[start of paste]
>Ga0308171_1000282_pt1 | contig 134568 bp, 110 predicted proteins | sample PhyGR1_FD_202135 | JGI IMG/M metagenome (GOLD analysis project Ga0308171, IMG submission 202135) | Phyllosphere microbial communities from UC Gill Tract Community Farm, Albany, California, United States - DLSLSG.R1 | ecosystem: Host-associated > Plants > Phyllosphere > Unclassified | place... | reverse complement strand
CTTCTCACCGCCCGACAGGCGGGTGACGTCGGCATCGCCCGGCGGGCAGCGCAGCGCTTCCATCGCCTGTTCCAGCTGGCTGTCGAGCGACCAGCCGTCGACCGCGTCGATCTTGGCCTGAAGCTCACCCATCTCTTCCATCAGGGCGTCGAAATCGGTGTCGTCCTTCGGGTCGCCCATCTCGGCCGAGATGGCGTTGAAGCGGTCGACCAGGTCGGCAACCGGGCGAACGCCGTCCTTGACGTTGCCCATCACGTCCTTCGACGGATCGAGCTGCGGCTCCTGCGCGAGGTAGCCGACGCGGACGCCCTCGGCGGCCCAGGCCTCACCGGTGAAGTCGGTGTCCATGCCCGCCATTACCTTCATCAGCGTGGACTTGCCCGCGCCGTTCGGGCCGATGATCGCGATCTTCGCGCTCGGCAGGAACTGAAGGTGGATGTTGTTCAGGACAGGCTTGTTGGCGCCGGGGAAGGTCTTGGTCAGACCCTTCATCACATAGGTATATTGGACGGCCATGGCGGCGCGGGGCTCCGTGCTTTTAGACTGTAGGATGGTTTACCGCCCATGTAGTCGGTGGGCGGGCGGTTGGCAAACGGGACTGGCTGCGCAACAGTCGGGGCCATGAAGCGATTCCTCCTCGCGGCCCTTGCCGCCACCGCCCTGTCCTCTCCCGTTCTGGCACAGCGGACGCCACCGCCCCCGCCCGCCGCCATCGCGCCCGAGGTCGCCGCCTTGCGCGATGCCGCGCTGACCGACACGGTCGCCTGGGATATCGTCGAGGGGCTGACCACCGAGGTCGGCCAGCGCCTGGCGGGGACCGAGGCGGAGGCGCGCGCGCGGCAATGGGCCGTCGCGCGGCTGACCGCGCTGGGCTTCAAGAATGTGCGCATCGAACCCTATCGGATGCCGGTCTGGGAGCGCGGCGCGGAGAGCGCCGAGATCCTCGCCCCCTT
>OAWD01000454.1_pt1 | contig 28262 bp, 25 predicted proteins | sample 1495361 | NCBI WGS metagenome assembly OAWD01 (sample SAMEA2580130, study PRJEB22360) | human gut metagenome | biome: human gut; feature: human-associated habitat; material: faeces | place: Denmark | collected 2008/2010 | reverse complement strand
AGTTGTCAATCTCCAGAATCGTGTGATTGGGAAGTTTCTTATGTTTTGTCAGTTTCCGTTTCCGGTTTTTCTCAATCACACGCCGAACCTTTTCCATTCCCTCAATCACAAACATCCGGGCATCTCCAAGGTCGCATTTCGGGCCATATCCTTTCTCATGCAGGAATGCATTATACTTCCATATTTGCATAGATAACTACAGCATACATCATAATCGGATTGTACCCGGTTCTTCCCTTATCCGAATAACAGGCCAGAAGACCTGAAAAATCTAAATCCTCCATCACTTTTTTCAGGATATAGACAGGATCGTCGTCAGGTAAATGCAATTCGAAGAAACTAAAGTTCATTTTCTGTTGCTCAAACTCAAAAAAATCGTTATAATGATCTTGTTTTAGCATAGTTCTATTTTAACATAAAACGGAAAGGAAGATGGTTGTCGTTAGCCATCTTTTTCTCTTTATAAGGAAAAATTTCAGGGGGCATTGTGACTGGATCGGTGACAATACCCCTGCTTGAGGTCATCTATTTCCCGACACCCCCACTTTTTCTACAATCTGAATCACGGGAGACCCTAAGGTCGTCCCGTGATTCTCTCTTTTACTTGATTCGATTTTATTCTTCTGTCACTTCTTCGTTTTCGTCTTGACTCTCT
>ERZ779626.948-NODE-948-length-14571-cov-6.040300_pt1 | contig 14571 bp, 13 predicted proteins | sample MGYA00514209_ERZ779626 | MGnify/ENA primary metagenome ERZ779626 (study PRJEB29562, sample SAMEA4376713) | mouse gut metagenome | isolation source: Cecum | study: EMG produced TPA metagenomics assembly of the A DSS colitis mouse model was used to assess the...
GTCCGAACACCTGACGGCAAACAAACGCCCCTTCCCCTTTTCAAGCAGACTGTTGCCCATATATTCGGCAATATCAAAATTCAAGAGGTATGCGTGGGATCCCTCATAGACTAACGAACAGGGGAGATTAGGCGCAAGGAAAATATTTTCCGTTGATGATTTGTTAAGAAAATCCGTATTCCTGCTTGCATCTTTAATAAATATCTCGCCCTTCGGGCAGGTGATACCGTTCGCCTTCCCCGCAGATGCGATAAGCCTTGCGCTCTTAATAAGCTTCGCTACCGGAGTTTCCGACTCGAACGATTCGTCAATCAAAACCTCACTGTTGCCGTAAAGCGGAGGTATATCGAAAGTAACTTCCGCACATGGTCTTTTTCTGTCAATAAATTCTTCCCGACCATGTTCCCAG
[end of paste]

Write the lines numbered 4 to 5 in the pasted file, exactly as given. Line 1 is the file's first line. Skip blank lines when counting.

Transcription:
AGTTGTCAATCTCCAGAATCGTGTGATTGGGAAGTTTCTTATGTTTTGTCAGTTTCCGTTTCCGGTTTTTCTCAATCACACGCCGAACCTTTTCCATTCCCTCAATCACAAACATCCGGGCATCTCCAAGGTCGCATTTCGGGCCATATCCTTTCTCATGCAGGAATGCATTATACTTCCATATTTGCATAGATAACTACAGCATACATCATAATCGGATTGTACCCGGTTCTTCCCTTATCCGAATAACAGGCCAGAAGACCTGAAAAATCTAAATCCTCCATCACTTTTTTCAGGATATAGACAGGATCGTCGTCAGGTAAATGCAATTCGAAGAAACTAAAGTTCATTTTCTGTTGCTCAAACTCAAAAAAATCGTTATAATGATCTTGTTTTAGCATAGTTCTATTTTAACATAAAACGGAAAGGAAGATGGTTGTCGTTAGCCATCTTTTTCTCTTTATAAGGAAAAATTTCAGGGGGCATTGTGACTGGATCGGTGACAATACCCCTGCTTGAGGTCATCTATTTCCCGACACCCCCACTTTTTCTACAATCTGAATCACGGGAGACCCTAAGGTCGTCCCGTGATTCTCTCTTTTACTTGATTCGATTTTATTCTTCTGTCACTTCTTCGTTTTCGTCTTGACTCTCT
>ERZ779626.948-NODE-948-length-14571-cov-6.040300_pt1 | contig 14571 bp, 13 predicted proteins | sample MGYA00514209_ERZ779626 | MGnify/ENA primary metagenome ERZ779626 (study PRJEB29562, sample SAMEA4376713) | mouse gut metagenome | isolation source: Cecum | study: EMG produced TPA metagenomics assembly of the A DSS colitis mouse model was used to assess the...